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Ore Valley Housing Association, Lochore

Ore Valley Housing Association, Lochore

Retrofit of a traditional four-in-a-block under the Scottish Building Standards Section 7


This case study project is located in the town of Lochore in Fife. Lochore has several derelict and badly maintained dwellings located in and around the town. The region suffers from a deficit of affordable housing and much of the current housing is in disrepair.

Over the years, this deprived housing has caused a decline in the town’s urban image causing residents to become disengaged with the state of the town resulting in a range of social problems among the community. Some developers and social landlords have taken action by recovering under-developed land and building new housing, others have opted for demolishing existing properties and re-building homes.

The project in question is part of a scheme of demolished properties that have since been re-built. With the intention of introducing a retrofit programme to find out how complex and costly it would be, one of the blocks on this street has been side-lined for the development of this enhanced retrofit project.


The project looked at developing partnerships with product partners who have focused their business towards the retrofit market, with aims to implement materials and products to achieve high standards. The project seeks to achieve an energy standard for retrofit, which is urgently needed for traditionally built buildings. The proposal is to use the current Scottish Building Standards (SBS) Section 7 – Sustainability labelling system (Gold, Silver and Bronze) in combination with SBS Section 6 – Energy, to propose energy efficient solutions for the four flats in the block.

Currently, SBS Section 7 is used to label new buildings which aim for energy efficiency and sustainability. This is in preparation towards lower carbon emissions targets as set out in the 2016 Building Regulations. The standard is not applicable to the retrofit of housing but this project proposes to use the standard and report on ways in which it can be adapted to cover retrofit of current housing stock.

With this in mind the project team decided to propose the retrofit of the flats by specifying and designing solutions that would meet various SBS Section 7 levels of performance. It was also decided that the block had to explore various building methods, therefore it was divided into two; with two flats utilising predominantly man-made materials and systems while the other two flats using ecological materials and passive heating and ventilation solutions.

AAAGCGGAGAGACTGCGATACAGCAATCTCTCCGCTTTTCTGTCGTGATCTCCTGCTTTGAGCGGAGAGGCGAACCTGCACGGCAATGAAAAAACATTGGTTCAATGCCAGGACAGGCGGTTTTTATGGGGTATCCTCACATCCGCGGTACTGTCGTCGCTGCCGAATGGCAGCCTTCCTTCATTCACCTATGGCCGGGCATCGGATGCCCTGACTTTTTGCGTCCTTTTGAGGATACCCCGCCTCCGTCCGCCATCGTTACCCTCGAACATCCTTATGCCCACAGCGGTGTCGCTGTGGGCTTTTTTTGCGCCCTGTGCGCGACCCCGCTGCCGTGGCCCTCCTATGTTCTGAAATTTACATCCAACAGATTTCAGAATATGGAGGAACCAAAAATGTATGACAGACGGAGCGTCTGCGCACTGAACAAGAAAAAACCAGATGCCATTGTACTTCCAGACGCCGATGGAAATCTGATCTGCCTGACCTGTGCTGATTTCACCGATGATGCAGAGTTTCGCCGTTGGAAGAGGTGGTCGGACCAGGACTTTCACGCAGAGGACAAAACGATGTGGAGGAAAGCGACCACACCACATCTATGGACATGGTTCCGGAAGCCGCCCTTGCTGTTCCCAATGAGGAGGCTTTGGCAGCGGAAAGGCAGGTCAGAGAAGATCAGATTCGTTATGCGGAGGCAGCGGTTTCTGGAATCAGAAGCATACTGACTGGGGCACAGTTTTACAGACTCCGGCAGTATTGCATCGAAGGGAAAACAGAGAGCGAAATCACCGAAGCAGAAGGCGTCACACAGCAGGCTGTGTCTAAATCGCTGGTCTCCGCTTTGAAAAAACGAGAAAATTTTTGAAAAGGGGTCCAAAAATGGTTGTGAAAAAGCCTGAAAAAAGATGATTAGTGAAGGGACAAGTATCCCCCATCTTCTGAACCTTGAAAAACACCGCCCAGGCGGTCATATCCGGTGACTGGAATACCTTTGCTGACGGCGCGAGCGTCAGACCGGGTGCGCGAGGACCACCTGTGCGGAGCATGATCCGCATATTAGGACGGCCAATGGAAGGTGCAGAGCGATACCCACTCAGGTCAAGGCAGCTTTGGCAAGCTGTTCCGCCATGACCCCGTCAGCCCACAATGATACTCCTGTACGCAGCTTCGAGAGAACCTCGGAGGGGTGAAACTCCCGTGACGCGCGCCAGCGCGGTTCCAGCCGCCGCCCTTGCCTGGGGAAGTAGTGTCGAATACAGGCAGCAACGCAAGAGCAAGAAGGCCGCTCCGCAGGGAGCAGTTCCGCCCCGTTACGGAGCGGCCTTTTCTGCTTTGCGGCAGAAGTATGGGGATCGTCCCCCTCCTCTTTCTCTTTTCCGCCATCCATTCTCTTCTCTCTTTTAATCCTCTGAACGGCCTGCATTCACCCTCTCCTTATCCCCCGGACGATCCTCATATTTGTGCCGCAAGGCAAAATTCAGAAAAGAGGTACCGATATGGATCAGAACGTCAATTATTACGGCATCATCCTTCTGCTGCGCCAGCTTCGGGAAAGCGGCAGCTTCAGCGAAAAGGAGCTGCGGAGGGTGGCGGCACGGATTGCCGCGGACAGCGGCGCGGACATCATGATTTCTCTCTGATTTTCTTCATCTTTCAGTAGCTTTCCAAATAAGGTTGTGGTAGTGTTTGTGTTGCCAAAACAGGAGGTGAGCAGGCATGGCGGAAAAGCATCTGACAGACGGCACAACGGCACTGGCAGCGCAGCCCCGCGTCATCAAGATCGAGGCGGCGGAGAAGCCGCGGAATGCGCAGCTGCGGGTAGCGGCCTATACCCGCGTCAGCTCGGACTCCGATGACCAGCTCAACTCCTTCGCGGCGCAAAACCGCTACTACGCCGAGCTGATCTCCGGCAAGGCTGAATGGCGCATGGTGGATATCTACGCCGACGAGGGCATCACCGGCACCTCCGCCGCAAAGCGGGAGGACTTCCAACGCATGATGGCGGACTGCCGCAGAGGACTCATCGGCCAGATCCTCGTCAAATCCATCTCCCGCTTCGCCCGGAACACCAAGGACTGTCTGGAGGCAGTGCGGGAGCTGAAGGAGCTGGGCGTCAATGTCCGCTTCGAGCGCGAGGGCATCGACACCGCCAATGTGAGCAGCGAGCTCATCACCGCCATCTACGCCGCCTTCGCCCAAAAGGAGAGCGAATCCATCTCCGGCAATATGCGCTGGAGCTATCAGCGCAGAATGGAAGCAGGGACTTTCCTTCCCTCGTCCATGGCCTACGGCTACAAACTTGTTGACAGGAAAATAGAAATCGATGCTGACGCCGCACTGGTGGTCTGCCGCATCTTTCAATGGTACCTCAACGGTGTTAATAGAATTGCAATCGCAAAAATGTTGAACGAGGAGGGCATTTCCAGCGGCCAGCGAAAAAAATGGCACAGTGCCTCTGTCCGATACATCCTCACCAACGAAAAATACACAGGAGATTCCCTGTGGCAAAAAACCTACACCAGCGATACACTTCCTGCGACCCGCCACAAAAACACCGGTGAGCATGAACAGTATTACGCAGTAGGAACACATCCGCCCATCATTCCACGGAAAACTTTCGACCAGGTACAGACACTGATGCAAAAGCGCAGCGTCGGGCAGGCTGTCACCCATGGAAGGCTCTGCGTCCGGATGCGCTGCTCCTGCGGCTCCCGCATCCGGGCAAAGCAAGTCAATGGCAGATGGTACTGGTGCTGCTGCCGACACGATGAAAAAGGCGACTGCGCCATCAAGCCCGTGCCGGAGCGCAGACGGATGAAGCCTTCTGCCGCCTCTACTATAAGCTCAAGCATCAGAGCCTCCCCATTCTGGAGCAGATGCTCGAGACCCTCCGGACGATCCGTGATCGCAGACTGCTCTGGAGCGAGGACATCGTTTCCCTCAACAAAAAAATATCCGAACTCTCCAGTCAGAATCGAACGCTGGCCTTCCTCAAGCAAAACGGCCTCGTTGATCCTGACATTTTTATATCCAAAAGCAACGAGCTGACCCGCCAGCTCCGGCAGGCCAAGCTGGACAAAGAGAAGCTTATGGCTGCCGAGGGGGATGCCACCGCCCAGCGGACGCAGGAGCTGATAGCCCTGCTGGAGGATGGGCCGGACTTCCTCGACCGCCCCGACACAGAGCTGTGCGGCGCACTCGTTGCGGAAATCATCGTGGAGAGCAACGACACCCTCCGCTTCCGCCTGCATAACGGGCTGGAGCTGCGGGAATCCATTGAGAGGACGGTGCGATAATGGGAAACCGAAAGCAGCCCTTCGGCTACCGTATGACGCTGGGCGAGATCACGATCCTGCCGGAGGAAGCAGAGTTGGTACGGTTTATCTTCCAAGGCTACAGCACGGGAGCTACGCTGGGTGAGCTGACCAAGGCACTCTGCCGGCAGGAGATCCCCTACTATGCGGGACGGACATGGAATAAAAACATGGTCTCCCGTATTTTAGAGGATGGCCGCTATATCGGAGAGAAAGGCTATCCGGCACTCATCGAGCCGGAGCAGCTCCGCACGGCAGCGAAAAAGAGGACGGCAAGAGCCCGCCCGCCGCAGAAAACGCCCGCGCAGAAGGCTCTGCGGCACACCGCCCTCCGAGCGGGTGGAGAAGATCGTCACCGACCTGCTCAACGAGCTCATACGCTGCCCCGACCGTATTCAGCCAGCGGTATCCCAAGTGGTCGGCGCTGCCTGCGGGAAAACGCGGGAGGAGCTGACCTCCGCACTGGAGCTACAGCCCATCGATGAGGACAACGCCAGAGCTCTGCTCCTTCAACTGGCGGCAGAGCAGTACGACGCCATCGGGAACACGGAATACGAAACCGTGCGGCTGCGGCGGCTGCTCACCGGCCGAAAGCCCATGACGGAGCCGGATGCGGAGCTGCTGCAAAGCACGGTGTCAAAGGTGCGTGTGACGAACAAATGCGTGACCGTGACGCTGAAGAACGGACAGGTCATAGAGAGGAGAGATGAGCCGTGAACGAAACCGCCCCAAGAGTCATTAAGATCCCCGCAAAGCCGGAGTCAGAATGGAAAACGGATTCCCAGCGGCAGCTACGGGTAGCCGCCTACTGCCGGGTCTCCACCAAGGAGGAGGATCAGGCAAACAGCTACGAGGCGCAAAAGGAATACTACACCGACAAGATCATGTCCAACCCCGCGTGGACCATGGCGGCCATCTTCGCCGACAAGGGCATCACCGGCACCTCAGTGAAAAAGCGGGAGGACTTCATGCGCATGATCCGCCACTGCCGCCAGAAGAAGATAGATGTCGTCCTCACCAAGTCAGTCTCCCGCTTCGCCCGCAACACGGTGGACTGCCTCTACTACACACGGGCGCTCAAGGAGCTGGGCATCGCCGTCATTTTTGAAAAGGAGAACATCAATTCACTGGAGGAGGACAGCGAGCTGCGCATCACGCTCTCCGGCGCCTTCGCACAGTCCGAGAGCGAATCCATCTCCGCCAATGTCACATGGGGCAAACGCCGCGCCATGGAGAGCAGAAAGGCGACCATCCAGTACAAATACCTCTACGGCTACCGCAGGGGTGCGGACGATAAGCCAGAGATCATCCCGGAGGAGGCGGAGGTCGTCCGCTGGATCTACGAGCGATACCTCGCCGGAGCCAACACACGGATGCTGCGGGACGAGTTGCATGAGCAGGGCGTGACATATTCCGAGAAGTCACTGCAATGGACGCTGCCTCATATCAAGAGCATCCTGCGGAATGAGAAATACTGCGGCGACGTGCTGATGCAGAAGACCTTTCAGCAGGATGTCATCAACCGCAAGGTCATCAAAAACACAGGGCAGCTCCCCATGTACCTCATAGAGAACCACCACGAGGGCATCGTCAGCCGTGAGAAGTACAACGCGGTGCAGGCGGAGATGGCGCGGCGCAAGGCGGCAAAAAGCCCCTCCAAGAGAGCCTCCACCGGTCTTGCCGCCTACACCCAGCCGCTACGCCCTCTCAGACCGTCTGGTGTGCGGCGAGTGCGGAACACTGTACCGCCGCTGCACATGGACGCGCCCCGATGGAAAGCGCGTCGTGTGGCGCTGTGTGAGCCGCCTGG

Therefore, two flats were designed to the Gold standard (one man-made and the other ecological), one as a Silver standard and the other as a Bronze standard. The objective was to show the different performances with different specifications but also to observe the cost and complexity of the solutions for replicability purposes in future projects.


After a successful brokering event with many potential companies, manufacturers and service providers; a team of partners was devised to work with:

  • Edinburgh Napier University and the research team at the Scottish Energy Centre,
  • Stuart Hannah of add+ Architecture Design and Development, and
  • contractors and developers Sharp Construction Ltd.


With this partnership, a design and retrofit scheme was created which submitted for planning and building control in May 2014. Once granted planning permission, work went underway in June 2014 and is due to be completed in October 2014.

The first stage of the retrofit involved stripping back the envelope and existing services in the block, with the exception of drainage into the site and properties. An inspection of the buildings structure followed which concluded that many of the suspended timber floors in the ground and intermediate floors needed to be replaced. It also identified that due to many months of water penetration the roof had become un-safe and required replacing.

With this in mind, a new roof was designed, initially as a conventional timber truss and joist system built on-site, however after talking to various product partners there was an opportunity to build a modular roof off-site in a factory setting and crane it into place once completed.

This was developed by Donaldson’s Timber Engineering and MODUROOF who treated this as a trial project, a first in Scotland for retrofit purposes. This permitted the roof to be built off-site complete with tiles and the proposed solar tiles, saving on time and labour costs.

A fly-view video of the installation of the MODUROOF system can be watched here.


So far, the project is still under construction. External insulation, windows and final render finish are complete. Internal work and connection to the various services will be completed in the next couple of weeks. Finishes and commissioning will take place in October while hand-over and occupation will take place in November. Residents will be managed and selected by Ore Valley Housing Association who will hire the block from the developers for a 20 year period.


Upon completion, the Scottish Energy Centre at Edinburgh Napier University will conduct a Building Performance Evaluation (BPE) and an early occupation Post Occupancy Evaluation (POE) which is hoped can be completed in the first quarter of 2015.

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